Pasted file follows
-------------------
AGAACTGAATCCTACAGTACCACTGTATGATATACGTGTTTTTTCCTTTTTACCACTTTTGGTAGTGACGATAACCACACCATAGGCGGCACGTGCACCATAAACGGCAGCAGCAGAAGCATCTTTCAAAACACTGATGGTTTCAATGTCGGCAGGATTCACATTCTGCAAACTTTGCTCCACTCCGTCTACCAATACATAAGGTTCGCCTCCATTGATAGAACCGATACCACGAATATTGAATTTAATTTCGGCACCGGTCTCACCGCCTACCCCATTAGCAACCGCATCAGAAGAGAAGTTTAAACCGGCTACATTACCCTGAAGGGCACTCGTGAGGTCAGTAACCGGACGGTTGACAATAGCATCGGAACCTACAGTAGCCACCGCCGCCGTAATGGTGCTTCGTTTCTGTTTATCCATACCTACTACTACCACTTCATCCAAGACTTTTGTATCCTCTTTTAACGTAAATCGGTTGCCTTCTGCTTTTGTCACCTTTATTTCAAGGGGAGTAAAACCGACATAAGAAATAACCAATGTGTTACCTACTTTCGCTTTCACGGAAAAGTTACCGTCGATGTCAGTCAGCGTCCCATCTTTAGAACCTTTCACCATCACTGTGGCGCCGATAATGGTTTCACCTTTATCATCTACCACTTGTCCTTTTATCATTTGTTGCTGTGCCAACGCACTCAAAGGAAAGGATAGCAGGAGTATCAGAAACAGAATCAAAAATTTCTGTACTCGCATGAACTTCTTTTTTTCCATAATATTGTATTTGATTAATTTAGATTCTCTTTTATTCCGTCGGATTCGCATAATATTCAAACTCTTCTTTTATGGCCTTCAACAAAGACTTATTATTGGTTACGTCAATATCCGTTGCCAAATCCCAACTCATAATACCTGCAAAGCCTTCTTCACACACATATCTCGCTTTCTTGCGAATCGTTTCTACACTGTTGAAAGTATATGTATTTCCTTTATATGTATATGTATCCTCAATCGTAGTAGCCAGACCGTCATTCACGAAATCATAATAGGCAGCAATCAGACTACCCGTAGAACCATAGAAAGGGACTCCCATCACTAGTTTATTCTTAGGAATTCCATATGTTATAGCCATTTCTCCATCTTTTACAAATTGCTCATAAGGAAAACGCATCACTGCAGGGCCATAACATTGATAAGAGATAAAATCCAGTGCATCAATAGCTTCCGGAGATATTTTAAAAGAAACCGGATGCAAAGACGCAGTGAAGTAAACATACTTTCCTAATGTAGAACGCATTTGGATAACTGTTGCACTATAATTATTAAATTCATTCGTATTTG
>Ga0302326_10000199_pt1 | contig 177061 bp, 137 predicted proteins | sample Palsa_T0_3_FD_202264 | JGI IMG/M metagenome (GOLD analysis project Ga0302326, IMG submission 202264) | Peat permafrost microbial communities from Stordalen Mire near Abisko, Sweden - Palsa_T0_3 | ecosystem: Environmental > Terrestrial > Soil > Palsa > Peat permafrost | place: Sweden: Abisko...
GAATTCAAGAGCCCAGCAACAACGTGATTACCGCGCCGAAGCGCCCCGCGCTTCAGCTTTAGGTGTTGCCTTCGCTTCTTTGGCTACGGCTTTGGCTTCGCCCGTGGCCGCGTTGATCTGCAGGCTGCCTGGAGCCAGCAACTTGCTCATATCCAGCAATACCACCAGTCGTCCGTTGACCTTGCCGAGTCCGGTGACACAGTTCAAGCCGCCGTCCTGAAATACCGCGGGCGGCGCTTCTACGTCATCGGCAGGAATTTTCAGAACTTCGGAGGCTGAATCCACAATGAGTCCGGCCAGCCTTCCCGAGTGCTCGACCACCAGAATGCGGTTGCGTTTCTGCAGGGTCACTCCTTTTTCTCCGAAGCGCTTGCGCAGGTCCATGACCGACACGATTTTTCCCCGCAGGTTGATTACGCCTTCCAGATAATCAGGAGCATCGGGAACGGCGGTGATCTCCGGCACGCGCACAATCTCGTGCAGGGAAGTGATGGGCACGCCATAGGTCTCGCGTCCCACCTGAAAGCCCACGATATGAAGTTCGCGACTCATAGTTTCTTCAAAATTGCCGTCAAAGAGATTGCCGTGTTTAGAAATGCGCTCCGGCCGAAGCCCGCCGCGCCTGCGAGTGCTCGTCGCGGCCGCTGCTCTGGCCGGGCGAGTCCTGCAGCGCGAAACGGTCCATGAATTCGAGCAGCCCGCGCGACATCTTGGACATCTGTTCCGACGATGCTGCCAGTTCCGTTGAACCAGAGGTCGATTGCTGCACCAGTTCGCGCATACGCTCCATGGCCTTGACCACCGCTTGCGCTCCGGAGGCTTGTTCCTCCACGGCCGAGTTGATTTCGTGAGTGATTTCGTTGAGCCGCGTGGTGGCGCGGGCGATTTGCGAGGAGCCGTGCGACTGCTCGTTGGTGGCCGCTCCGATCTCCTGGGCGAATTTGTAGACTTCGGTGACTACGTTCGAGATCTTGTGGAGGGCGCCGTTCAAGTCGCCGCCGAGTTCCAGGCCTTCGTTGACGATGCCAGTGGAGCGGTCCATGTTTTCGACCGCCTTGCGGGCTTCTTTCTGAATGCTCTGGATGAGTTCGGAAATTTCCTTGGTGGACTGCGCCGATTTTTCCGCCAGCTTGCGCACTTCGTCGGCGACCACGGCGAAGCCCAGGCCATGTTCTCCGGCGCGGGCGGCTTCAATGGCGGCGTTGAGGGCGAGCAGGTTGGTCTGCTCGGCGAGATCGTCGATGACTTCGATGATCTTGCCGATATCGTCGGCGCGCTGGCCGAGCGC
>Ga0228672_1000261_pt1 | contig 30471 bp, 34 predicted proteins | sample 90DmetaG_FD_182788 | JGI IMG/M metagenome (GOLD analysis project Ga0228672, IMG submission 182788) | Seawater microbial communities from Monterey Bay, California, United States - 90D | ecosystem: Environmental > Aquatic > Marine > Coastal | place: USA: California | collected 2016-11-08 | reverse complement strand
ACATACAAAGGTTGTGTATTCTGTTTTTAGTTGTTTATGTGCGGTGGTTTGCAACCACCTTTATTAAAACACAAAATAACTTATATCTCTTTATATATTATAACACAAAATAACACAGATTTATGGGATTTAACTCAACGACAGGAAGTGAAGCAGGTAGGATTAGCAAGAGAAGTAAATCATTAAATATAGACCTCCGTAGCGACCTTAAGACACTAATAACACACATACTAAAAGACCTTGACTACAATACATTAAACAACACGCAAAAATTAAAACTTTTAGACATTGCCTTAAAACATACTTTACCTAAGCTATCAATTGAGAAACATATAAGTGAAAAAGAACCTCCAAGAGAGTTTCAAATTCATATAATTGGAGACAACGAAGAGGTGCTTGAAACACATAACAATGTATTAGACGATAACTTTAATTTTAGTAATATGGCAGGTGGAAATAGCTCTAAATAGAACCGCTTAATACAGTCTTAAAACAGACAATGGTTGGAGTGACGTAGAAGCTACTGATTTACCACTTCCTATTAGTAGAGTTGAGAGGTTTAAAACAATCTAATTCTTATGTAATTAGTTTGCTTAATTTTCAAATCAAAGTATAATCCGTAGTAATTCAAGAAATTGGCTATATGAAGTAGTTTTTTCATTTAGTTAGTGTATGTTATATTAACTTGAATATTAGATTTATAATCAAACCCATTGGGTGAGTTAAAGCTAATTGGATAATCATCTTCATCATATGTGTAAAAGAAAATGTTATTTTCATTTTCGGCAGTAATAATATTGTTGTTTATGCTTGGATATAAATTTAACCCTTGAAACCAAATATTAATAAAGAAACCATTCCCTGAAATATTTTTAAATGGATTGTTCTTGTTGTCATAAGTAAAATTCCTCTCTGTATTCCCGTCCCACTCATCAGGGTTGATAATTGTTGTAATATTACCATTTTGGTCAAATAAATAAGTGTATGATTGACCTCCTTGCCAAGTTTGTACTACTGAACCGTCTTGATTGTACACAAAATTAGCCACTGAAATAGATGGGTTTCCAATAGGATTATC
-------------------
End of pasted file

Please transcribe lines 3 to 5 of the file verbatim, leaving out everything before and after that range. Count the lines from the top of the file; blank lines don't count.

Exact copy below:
GAATTCAAGAGCCCAGCAACAACGTGATTACCGCGCCGAAGCGCCCCGCGCTTCAGCTTTAGGTGTTGCCTTCGCTTCTTTGGCTACGGCTTTGGCTTCGCCCGTGGCCGCGTTGATCTGCAGGCTGCCTGGAGCCAGCAACTTGCTCATATCCAGCAATACCACCAGTCGTCCGTTGACCTTGCCGAGTCCGGTGACACAGTTCAAGCCGCCGTCCTGAAATACCGCGGGCGGCGCTTCTACGTCATCGGCAGGAATTTTCAGAACTTCGGAGGCTGAATCCACAATGAGTCCGGCCAGCCTTCCCGAGTGCTCGACCACCAGAATGCGGTTGCGTTTCTGCAGGGTCACTCCTTTTTCTCCGAAGCGCTTGCGCAGGTCCATGACCGACACGATTTTTCCCCGCAGGTTGATTACGCCTTCCAGATAATCAGGAGCATCGGGAACGGCGGTGATCTCCGGCACGCGCACAATCTCGTGCAGGGAAGTGATGGGCACGCCATAGGTCTCGCGTCCCACCTGAAAGCCCACGATATGAAGTTCGCGACTCATAGTTTCTTCAAAATTGCCGTCAAAGAGATTGCCGTGTTTAGAAATGCGCTCCGGCCGAAGCCCGCCGCGCCTGCGAGTGCTCGTCGCGGCCGCTGCTCTGGCCGGGCGAGTCCTGCAGCGCGAAACGGTCCATGAATTCGAGCAGCCCGCGCGACATCTTGGACATCTGTTCCGACGATGCTGCCAGTTCCGTTGAACCAGAGGTCGATTGCTGCACCAGTTCGCGCATACGCTCCATGGCCTTGACCACCGCTTGCGCTCCGGAGGCTTGTTCCTCCACGGCCGAGTTGATTTCGTGAGTGATTTCGTTGAGCCGCGTGGTGGCGCGGGCGATTTGCGAGGAGCCGTGCGACTGCTCGTTGGTGGCCGCTCCGATCTCCTGGGCGAATTTGTAGACTTCGGTGACTACGTTCGAGATCTTGTGGAGGGCGCCGTTCAAGTCGCCGCCGAGTTCCAGGCCTTCGTTGACGATGCCAGTGGAGCGGTCCATGTTTTCGACCGCCTTGCGGGCTTCTTTCTGAATGCTCTGGATGAGTTCGGAAATTTCCTTGGTGGACTGCGCCGATTTTTCCGCCAGCTTGCGCACTTCGTCGGCGACCACGGCGAAGCCCAGGCCATGTTCTCCGGCGCGGGCGGCTTCAATGGCGGCGTTGAGGGCGAGCAGGTTGGTCTGCTCGGCGAGATCGTCGATGACTTCGATGATCTTGCCGATATCGTCGGCGCGCTGGCCGAGCGC
>Ga0228672_1000261_pt1 | contig 30471 bp, 34 predicted proteins | sample 90DmetaG_FD_182788 | JGI IMG/M metagenome (GOLD analysis project Ga0228672, IMG submission 182788) | Seawater microbial communities from Monterey Bay, California, United States - 90D | ecosystem: Environmental > Aquatic > Marine > Coastal | place: USA: California | collected 2016-11-08 | reverse complement strand
ACATACAAAGGTTGTGTATTCTGTTTTTAGTTGTTTATGTGCGGTGGTTTGCAACCACCTTTATTAAAACACAAAATAACTTATATCTCTTTATATATTATAACACAAAATAACACAGATTTATGGGATTTAACTCAACGACAGGAAGTGAAGCAGGTAGGATTAGCAAGAGAAGTAAATCATTAAATATAGACCTCCGTAGCGACCTTAAGACACTAATAACACACATACTAAAAGACCTTGACTACAATACATTAAACAACACGCAAAAATTAAAACTTTTAGACATTGCCTTAAAACATACTTTACCTAAGCTATCAATTGAGAAACATATAAGTGAAAAAGAACCTCCAAGAGAGTTTCAAATTCATATAATTGGAGACAACGAAGAGGTGCTTGAAACACATAACAATGTATTAGACGATAACTTTAATTTTAGTAATATGGCAGGTGGAAATAGCTCTAAATAGAACCGCTTAATACAGTCTTAAAACAGACAATGGTTGGAGTGACGTAGAAGCTACTGATTTACCACTTCCTATTAGTAGAGTTGAGAGGTTTAAAACAATCTAATTCTTATGTAATTAGTTTGCTTAATTTTCAAATCAAAGTATAATCCGTAGTAATTCAAGAAATTGGCTATATGAAGTAGTTTTTTCATTTAGTTAGTGTATGTTATATTAACTTGAATATTAGATTTATAATCAAACCCATTGGGTGAGTTAAAGCTAATTGGATAATCATCTTCATCATATGTGTAAAAGAAAATGTTATTTTCATTTTCGGCAGTAATAATATTGTTGTTTATGCTTGGATATAAATTTAACCCTTGAAACCAAATATTAATAAAGAAACCATTCCCTGAAATATTTTTAAATGGATTGTTCTTGTTGTCATAAGTAAAATTCCTCTCTGTATTCCCGTCCCACTCATCAGGGTTGATAATTGTTGTAATATTACCATTTTGGTCAAATAAATAAGTGTATGATTGACCTCCTTGCCAAGTTTGTACTACTGAACCGTCTTGATTGTACACAAAATTAGCCACTGAAATAGATGGGTTTCCAATAGGATTATC